Pentamethylarsenic

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Pentamethylarsenic
Pentamethylarsenic(V).svg
Pentamethylarsenic-3D-balls.png
Pentamethylarsenic-3D-spacefill.png
Names
Preferred IUPAC name
Pentamethyl-λ5-arsane
Identifiers
3D model (JSmol)
2408247
ChEBI
  • InChI=1S/5CH3.As/h5*1H3; checkY
  • C[As](C)(C)(C)C
Properties
As(CH3)5
Molar mass 150.097 g·mol−1
Appearance colourless liquid
Melting point −6 °C (21 °F; 267 K)
Boiling point >100 °C (212 °F; 373 K)
Structure
trigonal bipyramidal
0 D
Hazards
Occupational safety and health (OHS/OSH):
Main hazards
explosive, flammable
GHS labelling:
GHS06: ToxicGHS09: Environmental hazard
Danger
H301, H331, H410
Related compounds
Related pentamethyl
Pentamethylantimony; Pentamethylbismuth; Pentamethyltantalum;
Except where otherwise noted, data are given for materials in their standard state (at 25 °C [77 °F], 100 kPa).
☒N (what is checkY☒N ?)

Pentamethylarsenic (or pentamethylarsorane[1])is an organometalllic compound containing five methyl groups bound to an arsenic atom with formula As(CH3)5. It is an example of a hypervalent compound. The molecular shape is trigonal bipyramid.[2]

History[edit]

The first claim to make pentamethylarsenic was in 1862 in a reaction of tetramethylarsonium iodide with dimethylzinc by A. Cahours.[3][4] For many years all the reproductions of this proved fruitless, so the production proved not to be genuine.[1][5] It was actually discovered by Karl-Heinz Mitschke and Hubert Schmidbaur in 1973.[6]

Production[edit]

Trimethylarsine is chlorinated to trimethylarsine dichloride, which then reacts with methyl lithium to yield pentamethylarsenic.[6]

As(CH3)3 + Cl2 → As(CH3)3Cl2
As(CH3)3Cl2 + 2LiCH3 → As(CH3)5 + 2LiCl

Side products include As(CH3)4Cl and As(CH3)3=CH2.[1]

Pentamethylarsenic is not produced by biological organisms.[7]

Properties[edit]

Pentamethylarsenic smells the same as pentamethylantimony, but is otherwise unique.[1]

The bond lengths in the molecule are for the three equatorial As−C bonds 1.975 Å and the two axial As−C bonds 2.073 Å.[8]

The infrared spectrum of pentamethylarsenic shows strong bands at 582 and 358 cm−1 due to axial C-As vibration, and weaker bands at 265 and 297 cm−1 due to equatorial C-As vibration.[9] Raman spectrum shows a strong feature at 519, 388, and 113 cm−1, and weak lines at 570 and 300 cm−1.[9]

Reactions[edit]

Pentamethylarsenic reacts slowly with weak acids. With water it forms tetramethylarsonium hydroxide As(CH3)4OH and trimethylarsenic oxide As(CH3)3O. With methanol, tetramethylmethoxyarsorane As(CH3)4OCH3 is produced. Hydrogen halides react resulting in the formation of tetramethylarsonium halide salts.[1]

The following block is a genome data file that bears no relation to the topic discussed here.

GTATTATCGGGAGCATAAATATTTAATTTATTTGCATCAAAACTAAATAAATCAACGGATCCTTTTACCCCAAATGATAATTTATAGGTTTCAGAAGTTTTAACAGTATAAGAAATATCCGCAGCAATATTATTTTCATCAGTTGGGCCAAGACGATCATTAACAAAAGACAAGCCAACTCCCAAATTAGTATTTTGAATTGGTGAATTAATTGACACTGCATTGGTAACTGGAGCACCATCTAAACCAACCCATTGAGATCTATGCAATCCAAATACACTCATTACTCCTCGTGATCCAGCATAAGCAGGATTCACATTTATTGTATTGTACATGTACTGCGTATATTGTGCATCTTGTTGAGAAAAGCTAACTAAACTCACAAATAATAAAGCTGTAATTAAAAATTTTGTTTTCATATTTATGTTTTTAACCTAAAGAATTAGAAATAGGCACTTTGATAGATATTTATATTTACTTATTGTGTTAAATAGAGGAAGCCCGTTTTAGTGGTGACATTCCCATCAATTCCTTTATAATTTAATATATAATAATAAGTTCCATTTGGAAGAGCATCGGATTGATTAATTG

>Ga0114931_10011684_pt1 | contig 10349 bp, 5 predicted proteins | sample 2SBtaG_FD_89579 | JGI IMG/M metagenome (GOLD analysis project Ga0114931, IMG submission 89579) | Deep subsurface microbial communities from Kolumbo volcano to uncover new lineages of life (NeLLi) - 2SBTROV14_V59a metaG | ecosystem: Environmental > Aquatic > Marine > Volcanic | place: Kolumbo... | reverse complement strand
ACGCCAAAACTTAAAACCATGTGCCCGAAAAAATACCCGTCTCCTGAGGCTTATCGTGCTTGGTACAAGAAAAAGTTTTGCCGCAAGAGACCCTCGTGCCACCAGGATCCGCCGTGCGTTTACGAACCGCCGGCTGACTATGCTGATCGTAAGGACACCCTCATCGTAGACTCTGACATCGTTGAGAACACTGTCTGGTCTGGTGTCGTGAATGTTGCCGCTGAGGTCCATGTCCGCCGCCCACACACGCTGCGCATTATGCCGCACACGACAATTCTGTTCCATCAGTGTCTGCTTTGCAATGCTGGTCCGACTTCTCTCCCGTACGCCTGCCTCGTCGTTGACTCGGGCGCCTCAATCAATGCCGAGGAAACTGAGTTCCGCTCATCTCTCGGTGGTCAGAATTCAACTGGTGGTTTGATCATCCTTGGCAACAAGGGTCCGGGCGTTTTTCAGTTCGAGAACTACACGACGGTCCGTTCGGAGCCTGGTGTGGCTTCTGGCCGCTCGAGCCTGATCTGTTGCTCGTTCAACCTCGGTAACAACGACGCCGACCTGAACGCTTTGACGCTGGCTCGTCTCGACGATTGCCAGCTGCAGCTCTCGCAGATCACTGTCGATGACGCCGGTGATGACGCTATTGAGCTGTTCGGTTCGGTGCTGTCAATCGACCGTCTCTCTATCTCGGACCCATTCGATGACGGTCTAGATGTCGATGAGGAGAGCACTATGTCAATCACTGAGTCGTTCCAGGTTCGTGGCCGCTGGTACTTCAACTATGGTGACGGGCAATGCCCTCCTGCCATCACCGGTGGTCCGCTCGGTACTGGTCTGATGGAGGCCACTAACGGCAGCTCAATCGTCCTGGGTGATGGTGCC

When pentamethylarsenic is heated to 100° it decomposes forming trimethylarsine, methane, and ethylene.[10]

When trimethylindium reacts with pentamethylarsenic in benzene solution, a salt precipitates: tetramethylarsenic(V)tetramethylindate(III).[11]

References[edit]

  1. ^ a b c d e Hubert Schmidbaur (1976). Advances in Organometallic Chemistry. Academic Press. pp. 229–230. ISBN 9780080580159.
  2. ^ Greene, Tim M.; Downs, Anthony J.; Pulham, Colin R.; Haaland, Arne; Verne, Hans Peter; Volden, Hans Vidar; Timofeeva, Tatjana V. (November 1998). "Molecular Structures of Pentamethylarsenic(V) and Trimethyldichloroarsenic(V) by Gas Electron Diffraction and ab Initio Calculations:? Molecular Mechanics Calculations on Pentamethylarsenic(V), Pentaphenylarsenic(V), and Related Compounds". Organometallics. 17 (24): 5287–5293. doi:10.1021/om980520r.
  3. ^ Cahours, A. (1862). "Untersuchungen über die metallhaltigen organischen Radicale". Justus Liebigs Annalen der Chemie. 122 (3): 329–347. doi:10.1002/jlac.18621220305.
  4. ^ Powell, P. (2013). Principles of Organometallic Chemistry. Springer. p. 135. ISBN 9789400911970.
  5. ^ Wittig, G.; Torssell, K.; Vister, Thor (1953). "Über Pentamethyl-arsen und Pentamethyl-antimon". Acta Chemica Scandinavica. 7: 1293–1301. doi:10.3891/acta.chem.scand.07-1293.
  6. ^ a b Mitschke, Karl-Heinz; Schmidbaur, Hubert (November 1973). "Pentamethylarsen". Chemische Berichte (in German). 106 (11): 3645–3651. doi:10.1002/cber.19731061124.
  7. ^ Cornils, Boy; Herrmann, Wolfgang A. (2006). Aqueous-Phase Organometallic Catalysis: Concepts and Applications. John Wiley & Sons. p. 331. ISBN 9783527605460.
  8. ^ Greene, Tim M.; Downs, Anthony J.; Pulham, Colin R.; Haaland, Arne; Verne, Hans Peter; Volden, Hans Vidar; Timofeeva, Tatjana V. (November 1998). "Molecular Structures of Pentamethylarsenic(V) and Trimethyldichloroarsenic(V) by Gas Electron Diffraction and ab Initio Calculations: Molecular Mechanics Calculations on Pentamethylarsenic(V), Pentaphenylarsenic(V), and Related Compounds". Organometallics. 17 (24): 5287–5293. doi:10.1021/om980520r.
  9. ^ a b Greenwood, N. N. (1974). Spectroscopic Properties of Inorganic and Organometallic Compounds. Royal Society of Chemistry. p. 294. ISBN 9780851860633.
  10. ^ Aylett, B. J. (2012). Organometallic Compounds: Volume One The Main Group Elements Part Two Groups IV and V. Springer Science & Business Media. p. 401. ISBN 9789400957299.
  11. ^ "7.3.6.3". Science of Synthesis: Houben-Weyl Methods of Molecular Transformations Vol. 7: Compounds of Groups 13 and 2 (Al, Ga, In, Tl, Be...Ba). Georg Thieme Verlag. 2014. p. 258. ISBN 9783131779618.